The cover system to is a bit of a bother. When aiming near walls one will automatically stick to them, even though this is not always desired, and in a show of inconsistency when aiming near chest high walls, a staple of modern third person shooters, one will not automatically duck. Either of these styles could have worked, but to inexplicably mix them is annoying and confusing to players. What is neat though is the ability to slide into cover. One more point for the slide feature.
- Inferior Attention to Detail in Art Direction and Polish
Resident Evil 6 is not an ugly or abysmal looking game by any stretch of the imagination. It certainly makes better use of color than many modern titles which fall back on over use of bloom and muddy brown textures. However, something can be said for the fact that the level of detail doesn't seem to match up to Resident Evil 5, which was and still is an absolutely gorgeous looking title. One annoyance is that the game seems to have an abundance of random dark spots even when their is a light source very nearby, making it hard to see details or even enemies lying in wait. And the water effects are very odd, the characters becoming ludicrously shiny after being submerged as they have some thin sticky film over their bodies. That said though, the shadow effects are easily the best in the series, providing for some very cool lighting scenes on occasion.
- A Low Grade Plot that Wants to be Taken Seriously
Resident Evil's story has always been seen as a joke by most critics, panned for its poor character development, laughable dialogue, questionable plot holes and overall campiness. Not everyone sees this as a detriment to the series though, some finding it to be part of the game's charm. I'm not one to disagree with these claims, however I found it was most effective in Resident Evil 4 when the series embraced it, having the main character and villain's spew off cheesy one-liners and insults left and right. Resident Evil 5 and 6 though seem to take themselves completely seriously and come off as groan inducing for it.
Plot points and characters are introduced with little explanation or buildup. We're expected to feel emotional and sympathetic for new characters who are given very little time to develop or grow on us. The worst part of this being that Capcom opts to use these characters when the series already has a ludicrously large cast of potential stand-ins, and yet we're treated to Johnny and Jane no-names who will inevitable never appear and most likely not even be mentioned again in the series plot. On top of this the series now lacks a consistent plot arc with the last long one being wrapped up in the previous title. Instead of trying to introduce us to new elements and add a sense of mystery though Capcom simply tries to tie together a bunch of events in the loosest way possible. In one of the campaigns it's possible to barely learn anything about the major antagonists of the game, while in the others you have major contact with them.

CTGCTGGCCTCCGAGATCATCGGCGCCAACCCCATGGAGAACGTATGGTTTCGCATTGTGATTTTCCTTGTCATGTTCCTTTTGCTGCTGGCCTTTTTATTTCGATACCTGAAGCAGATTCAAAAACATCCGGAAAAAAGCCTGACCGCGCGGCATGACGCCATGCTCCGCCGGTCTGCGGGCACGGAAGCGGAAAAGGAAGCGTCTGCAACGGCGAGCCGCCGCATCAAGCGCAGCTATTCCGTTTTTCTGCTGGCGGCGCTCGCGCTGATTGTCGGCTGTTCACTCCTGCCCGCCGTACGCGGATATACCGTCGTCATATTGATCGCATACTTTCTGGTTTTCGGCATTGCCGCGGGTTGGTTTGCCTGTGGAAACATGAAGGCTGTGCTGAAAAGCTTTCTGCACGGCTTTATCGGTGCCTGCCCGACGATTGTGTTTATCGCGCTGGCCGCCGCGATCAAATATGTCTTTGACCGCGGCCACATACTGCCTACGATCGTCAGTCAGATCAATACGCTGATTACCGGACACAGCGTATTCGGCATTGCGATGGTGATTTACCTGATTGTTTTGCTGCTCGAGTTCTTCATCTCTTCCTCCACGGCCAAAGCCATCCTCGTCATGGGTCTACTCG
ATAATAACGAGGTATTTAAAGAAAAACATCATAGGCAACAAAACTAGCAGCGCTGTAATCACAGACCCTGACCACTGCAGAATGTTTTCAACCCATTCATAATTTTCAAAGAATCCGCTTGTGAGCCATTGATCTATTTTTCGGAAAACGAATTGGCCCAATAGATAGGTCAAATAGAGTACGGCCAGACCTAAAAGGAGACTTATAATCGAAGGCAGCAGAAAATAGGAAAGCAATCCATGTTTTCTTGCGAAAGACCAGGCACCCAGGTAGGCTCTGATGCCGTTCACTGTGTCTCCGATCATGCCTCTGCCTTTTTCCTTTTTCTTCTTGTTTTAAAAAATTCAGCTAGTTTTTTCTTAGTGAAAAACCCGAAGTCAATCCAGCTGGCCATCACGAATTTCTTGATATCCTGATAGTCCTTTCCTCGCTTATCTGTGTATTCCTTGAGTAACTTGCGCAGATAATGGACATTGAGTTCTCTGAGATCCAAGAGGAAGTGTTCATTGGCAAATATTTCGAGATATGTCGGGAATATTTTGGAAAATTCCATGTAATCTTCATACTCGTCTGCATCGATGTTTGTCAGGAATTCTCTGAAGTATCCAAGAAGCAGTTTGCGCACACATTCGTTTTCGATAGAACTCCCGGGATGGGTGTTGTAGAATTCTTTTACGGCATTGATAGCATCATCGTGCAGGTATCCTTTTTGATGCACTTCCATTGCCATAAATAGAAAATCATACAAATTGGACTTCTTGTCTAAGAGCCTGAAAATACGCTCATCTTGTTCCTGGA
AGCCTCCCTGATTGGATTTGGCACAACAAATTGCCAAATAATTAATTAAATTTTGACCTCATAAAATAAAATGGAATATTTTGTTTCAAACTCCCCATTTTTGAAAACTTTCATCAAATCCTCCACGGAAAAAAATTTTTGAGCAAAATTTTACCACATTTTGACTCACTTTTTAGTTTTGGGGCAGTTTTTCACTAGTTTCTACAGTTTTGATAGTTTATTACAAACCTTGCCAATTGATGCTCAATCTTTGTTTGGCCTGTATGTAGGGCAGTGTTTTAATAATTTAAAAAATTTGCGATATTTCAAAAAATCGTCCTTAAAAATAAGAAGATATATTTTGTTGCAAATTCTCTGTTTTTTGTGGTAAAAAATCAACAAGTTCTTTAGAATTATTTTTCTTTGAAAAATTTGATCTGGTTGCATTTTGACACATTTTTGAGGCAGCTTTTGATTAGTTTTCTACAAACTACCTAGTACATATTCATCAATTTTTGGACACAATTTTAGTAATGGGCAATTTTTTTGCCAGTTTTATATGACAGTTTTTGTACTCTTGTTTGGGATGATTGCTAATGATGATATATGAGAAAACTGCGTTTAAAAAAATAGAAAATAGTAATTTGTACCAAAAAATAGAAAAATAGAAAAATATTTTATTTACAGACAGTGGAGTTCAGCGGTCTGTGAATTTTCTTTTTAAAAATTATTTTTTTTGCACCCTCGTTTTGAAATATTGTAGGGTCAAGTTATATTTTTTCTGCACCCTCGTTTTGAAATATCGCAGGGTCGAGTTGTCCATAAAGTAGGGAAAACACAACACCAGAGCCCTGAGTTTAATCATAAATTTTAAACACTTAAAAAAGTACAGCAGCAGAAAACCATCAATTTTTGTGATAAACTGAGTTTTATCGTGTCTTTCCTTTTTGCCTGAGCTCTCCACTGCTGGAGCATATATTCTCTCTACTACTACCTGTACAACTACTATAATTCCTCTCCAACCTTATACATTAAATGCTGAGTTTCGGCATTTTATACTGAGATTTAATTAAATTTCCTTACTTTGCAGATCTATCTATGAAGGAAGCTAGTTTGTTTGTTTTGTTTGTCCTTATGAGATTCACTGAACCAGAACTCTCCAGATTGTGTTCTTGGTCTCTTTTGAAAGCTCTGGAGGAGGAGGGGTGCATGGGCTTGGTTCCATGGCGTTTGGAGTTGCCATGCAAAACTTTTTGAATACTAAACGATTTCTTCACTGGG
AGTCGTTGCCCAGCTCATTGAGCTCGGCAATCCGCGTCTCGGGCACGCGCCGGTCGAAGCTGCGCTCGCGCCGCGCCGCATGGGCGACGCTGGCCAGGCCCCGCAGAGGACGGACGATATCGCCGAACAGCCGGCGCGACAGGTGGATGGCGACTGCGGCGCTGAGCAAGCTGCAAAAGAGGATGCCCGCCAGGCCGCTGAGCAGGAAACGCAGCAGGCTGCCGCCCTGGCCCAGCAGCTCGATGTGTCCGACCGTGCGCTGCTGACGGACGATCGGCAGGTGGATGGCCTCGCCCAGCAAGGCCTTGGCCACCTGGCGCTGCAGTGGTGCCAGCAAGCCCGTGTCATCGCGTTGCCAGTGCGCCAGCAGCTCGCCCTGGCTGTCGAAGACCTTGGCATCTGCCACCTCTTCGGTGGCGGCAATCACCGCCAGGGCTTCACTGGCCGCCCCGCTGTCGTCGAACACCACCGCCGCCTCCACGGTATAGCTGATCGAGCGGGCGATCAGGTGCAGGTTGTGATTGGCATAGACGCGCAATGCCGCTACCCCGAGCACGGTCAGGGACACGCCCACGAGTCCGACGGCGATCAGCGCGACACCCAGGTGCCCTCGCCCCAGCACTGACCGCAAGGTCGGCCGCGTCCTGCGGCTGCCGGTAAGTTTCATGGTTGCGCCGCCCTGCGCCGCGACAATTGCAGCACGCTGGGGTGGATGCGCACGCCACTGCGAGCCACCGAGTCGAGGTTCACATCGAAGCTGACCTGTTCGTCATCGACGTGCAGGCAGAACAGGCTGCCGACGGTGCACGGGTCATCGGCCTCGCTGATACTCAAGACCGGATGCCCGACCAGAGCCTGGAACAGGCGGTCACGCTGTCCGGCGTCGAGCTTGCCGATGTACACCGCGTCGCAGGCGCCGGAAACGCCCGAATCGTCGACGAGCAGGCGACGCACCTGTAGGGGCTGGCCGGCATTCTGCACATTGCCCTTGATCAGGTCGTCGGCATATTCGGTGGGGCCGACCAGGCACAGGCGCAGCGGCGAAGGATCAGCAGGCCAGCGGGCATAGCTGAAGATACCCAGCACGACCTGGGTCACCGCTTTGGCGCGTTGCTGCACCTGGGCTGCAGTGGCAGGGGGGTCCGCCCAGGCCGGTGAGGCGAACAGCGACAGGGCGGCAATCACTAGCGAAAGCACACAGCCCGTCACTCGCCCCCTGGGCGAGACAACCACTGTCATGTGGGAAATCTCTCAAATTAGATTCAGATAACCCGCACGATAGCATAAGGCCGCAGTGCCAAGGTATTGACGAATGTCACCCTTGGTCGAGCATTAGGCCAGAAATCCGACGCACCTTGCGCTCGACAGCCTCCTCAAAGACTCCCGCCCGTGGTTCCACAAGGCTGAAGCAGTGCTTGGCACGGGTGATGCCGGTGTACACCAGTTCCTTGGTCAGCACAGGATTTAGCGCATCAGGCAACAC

- Bonus Modes, Some Good Fun to be Had
Mercenaries is back yet again, and it's about as fun as ever. All characters now have alternate costumes to give themselves different loadouts, leading to a good selection to play as. A disappointment though is that there are only three maps included on disc, with the other three being pre-order bonuses. This is a big disappointment as Resident Evil 5 came with eight maps on default. And this is more of a personal issue, but I find the bgm selected for Mercenaries to be very annoying. This is easily remedied by playing your own music in the background though.
What proves to be a highly interesting new addition though is the implementation of a feature called Agent Hunt. This allows you to invade another players game as a common enemy in an attempt to take them down. The controls here are a bit questionable, but it's a fairly fun experience. The biggest issue though can be the difficulty of finding a game to invade, as players can choose to turn off the feature.
- The Crux of it All: Is it Fun to Play?
Of course I can not claim that this is anything more than my thoughts on the experience, nor would I ever want to, but it is the most important part of assigning a review to a game, and why I choose to rate Resident Evil 6 lower than my previous thoughts might have indicated it deserved. It is by no means a meaningless journey devoid of entertainment and fun. There are plenty of moments to be had, but those moments are bogged down by many downright poor ideas and implementations. The overuse of QTEs and vehicle segments becomes wearying on the player very quickly, and the extremely linear style of the game leaves little room to build unique strategies to take on scenarios.
By the end I was finding the game a slog to play through. The game became very tiring and as I got close to the finish line I was running past a good deal of the enemies and obstacles, just trying to finish it all. The highlights were mostly in the boss fights, many of which were fun, giving you a fun arena to battle in and experiment on how to take your foe down with different weapons. The game also features an interesting system in which you can meet other players at the points that the plot intersects and play that section with them. I feel like the lack of a weapon customization system robs the game of much of its replay value outside of different difficulties. And overall, I simply didn't think the level design was altogether there. Some chapters were outright abysmal, while others were fairly good. It was a very inconsistent, and as a result, jarring experience.
In Conclusion, I can only recommend that one give Resident Evil 6 a look from a distance and weigh all the facts heavily before making their purchase. It may prove to be fun with a friend, but a lot of that fun can be robbed by the game's poor design and implementation. Some will undoubtedly be able to look past and perhaps not even notice its flaws. For me though, the game proved to be a highly middling experience, and one I doubt I will look back on in the future with the greatest of fondness. It's hardly the worst game ever made, but it may be the worst major Resident Evil title, and that's an unfortunate turn of events for this massive and ambitious project.
Reviewer's Score: 5/10 | Originally Posted: 10/24/12
Game Release: Resident Evil 6 (US, 10/02/12)